Run Hackney finish selfie
Photo credit: Barbara Brunner

In any case, once you’re through the Park, there’s really only a mile to go, and unlike Cambridge Half, the finishing chute really is a short and straight 100m dash! I met up with Stephen (cursing me again as this is now the second race in two weeks where he’s apparently been chasing my back but unable to catch me up!) and then Barbara and her friends, who I’d unknowingly left behind at around Mile 11 or so as they’d slowed down a bit.

Run Hackney race medal
Nice of them to match the medal to my Duathlon Shorts!

We got a quick selfie, then collected our medals (great design, and nice of them to coordinate with my shorts!!), goodie bags (absolutely bursting with stuff I actually want!), and technical teeshirts (in a variety of sizes, and again, a nice design). Some might balk at paying £40-odd for a half marathon, but the swag alone was totally worth it. Seriously top notch, and I couldn’t really fault the organisation, marshalling, or general atmosphere of this race, either. With other London half marathons practically as impossible to get into as London marathon, Run Hackney is a great opportunity to run a half marathon without having to splurge on a hotel room (which would cost far more than the entry fee here anyway!).

After Run Hackney
Photo credit: Barbara Brunner

I’m not sure how they quite managed to get another warm and sunny day two years running – they might start to get a reputation for being the running carnival! Plenty of steel bands, a nice laze in the park with friends after the race – a girl could get used to this (if only she remembered her sun screen!!). And if you’re into a bit of forward planning, you can even pre-register for 2016’s race now.

Run Hackney (half marathon). 10 May 2015. 1:45:06

Full disclosure – I was given a complimentary media spot at this race but all views are my own. I didn’t use the media starting pen, because I don’t really agree with that – better to be in with the paying punters!

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Greenwich Park Movember 10k - Race Report

3 December 2014, 14:35

What a difference a week makes! Last weekend I ran the extremely hilly Three Molehills 16mi race and my friends and I came in last place. This weekend I ran the Greenwich Park edition of the popular Movember 10k series, and well… I was definitely nearer to the front!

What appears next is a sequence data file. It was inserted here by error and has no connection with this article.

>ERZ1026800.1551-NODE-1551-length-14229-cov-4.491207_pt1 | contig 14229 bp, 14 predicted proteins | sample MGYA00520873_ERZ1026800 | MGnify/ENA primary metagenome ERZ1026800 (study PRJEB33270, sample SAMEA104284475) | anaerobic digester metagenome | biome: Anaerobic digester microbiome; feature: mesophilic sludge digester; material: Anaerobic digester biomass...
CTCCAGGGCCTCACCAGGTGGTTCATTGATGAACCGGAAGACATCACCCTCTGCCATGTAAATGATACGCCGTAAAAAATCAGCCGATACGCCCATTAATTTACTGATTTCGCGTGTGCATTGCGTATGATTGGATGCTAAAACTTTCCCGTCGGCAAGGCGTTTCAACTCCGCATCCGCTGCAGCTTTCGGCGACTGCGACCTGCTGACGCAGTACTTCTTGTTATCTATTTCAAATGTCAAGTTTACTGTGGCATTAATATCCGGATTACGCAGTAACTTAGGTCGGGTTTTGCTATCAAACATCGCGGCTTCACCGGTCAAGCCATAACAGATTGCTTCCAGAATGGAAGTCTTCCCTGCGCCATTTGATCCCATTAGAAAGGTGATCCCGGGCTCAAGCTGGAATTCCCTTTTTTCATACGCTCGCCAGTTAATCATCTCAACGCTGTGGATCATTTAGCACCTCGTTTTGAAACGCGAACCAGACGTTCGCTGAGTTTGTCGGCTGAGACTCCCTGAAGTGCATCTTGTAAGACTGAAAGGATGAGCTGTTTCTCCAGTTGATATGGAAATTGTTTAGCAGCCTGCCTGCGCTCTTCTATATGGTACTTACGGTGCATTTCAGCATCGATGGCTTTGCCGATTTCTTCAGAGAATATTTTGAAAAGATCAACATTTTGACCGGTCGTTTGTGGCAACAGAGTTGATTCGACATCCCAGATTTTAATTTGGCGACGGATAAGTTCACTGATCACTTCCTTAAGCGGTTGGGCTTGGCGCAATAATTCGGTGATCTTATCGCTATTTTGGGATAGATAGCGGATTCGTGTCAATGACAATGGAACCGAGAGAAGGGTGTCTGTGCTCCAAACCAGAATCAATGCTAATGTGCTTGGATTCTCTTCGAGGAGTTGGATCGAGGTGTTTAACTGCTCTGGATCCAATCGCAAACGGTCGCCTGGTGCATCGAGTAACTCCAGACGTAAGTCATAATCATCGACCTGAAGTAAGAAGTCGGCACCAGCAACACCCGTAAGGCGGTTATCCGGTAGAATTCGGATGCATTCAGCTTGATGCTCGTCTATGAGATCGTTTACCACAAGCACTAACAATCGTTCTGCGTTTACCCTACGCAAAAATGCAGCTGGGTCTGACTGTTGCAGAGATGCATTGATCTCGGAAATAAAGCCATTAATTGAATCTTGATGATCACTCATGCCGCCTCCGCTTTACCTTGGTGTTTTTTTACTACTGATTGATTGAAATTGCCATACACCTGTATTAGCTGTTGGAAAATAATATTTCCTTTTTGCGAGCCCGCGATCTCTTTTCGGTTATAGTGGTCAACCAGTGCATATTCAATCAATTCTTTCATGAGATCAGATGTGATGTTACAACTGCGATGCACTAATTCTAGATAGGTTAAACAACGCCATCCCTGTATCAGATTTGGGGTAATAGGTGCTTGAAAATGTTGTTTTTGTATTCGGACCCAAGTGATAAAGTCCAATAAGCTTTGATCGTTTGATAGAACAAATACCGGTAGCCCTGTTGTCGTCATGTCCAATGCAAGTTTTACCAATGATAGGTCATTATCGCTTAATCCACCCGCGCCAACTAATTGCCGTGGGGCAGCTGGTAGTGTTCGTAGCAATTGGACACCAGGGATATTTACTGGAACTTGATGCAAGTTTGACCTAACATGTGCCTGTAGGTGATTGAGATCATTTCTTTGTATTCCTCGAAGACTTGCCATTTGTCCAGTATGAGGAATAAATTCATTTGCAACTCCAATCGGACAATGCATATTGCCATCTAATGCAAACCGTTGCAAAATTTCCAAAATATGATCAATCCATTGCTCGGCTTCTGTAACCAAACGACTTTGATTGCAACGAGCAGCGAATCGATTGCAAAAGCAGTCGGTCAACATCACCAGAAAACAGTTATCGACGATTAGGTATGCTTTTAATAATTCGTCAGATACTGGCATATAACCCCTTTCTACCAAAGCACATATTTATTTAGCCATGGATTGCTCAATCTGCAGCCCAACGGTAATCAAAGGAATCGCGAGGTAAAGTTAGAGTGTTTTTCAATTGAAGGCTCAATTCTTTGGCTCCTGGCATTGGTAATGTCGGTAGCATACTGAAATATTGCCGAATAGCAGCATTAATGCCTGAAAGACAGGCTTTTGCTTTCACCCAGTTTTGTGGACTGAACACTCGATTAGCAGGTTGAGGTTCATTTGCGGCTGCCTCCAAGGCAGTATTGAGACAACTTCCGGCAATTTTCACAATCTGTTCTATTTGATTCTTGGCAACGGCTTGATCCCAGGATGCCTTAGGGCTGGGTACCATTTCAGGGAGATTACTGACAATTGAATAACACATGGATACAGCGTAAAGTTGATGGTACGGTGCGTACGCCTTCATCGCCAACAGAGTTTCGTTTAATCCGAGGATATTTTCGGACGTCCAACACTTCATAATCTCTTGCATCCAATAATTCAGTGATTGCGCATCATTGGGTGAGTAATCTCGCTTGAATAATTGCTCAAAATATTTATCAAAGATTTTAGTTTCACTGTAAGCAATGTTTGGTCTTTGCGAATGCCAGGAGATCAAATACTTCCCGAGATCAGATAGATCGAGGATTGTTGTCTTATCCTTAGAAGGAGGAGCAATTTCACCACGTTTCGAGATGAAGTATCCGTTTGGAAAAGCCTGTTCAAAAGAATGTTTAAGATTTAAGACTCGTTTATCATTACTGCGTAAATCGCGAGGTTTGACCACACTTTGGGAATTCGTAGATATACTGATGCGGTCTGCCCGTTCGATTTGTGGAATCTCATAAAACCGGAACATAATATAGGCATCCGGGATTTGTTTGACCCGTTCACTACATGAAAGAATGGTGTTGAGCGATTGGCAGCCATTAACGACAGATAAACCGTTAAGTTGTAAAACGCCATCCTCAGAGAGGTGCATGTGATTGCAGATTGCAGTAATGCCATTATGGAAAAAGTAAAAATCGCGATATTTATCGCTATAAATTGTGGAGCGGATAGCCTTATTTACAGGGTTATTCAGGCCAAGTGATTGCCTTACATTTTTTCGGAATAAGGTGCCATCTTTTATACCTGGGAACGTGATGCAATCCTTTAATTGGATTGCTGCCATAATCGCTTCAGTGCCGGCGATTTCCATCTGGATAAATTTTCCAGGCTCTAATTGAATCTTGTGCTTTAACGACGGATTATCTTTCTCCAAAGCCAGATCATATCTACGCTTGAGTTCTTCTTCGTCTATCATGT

This race has a reputation for being very hilly and one of the toughest 10k races in London – it’s two laps around Greenwich Park, taking in the two biggest hills – twice. This was my first year running it, though I cheered last year so I saw the larger of the hills, and then I ran the course as a practice run a few weeks ago, too. So I felt pretty well prepared, especially since the weekend before was both longer and hillier.

For a bit of fun, I took the elevation graphs from my running app and adjusted them so they were all at the same scale, comparing the Greenwich Movember course to both Three Molehills and Flatline (the race which is just 10 times up and down Swain’s Lane).

Elevation comparison

Amazing, right? Anyone who’s run the Movember route will swear that it feels a lot tougher than it looks here, but I think it’s important to put everything into perspective when you’re chugging away up a steep hill.

Thankfully I had another motivating (not so secret) weapon – the mighty Cheer Dem Crew were out in force, cheering on all 162 Run dem Crew members who were racing. They perched along the steeper hill, cheering us on both as we sailed down the hill, and then turned around to struggle back up it. They even brought the confetti cannons, though their aim definitely got better as the race went on (I don’t recommend taking a confetti cannon in the face at close range!).

Charlie & Glenn
Glenn (RDC Movember organiser & total legend) and Mister Run dem himself, Charlie Dark

I also felt it was high time I dusted off my gold medal leggings, having previously raced in them back in early 2013 at the dismal East London Half. They’re a bit too big for me these days, so I had a bit of sagging round the ankles, but I got an awful lot of attention on the way round and I was really easy to spot in the crowd!

Greenwich Park Movember

I didn’t really have any goals in mind for this race, considering it’s so hilly. But as there’s no starting pens, the first 2-3 km were super congested, too, which took some time off, too. I spent most of the first few kilometers running on the grass beside the paths, trying to duck and dive around people so I could stretch my legs. Unusually, I also decided not to wear my headphones for this race (I usually run with music unless specifically prohibited) since there were so many Crew running it and I could better cheer others on without them.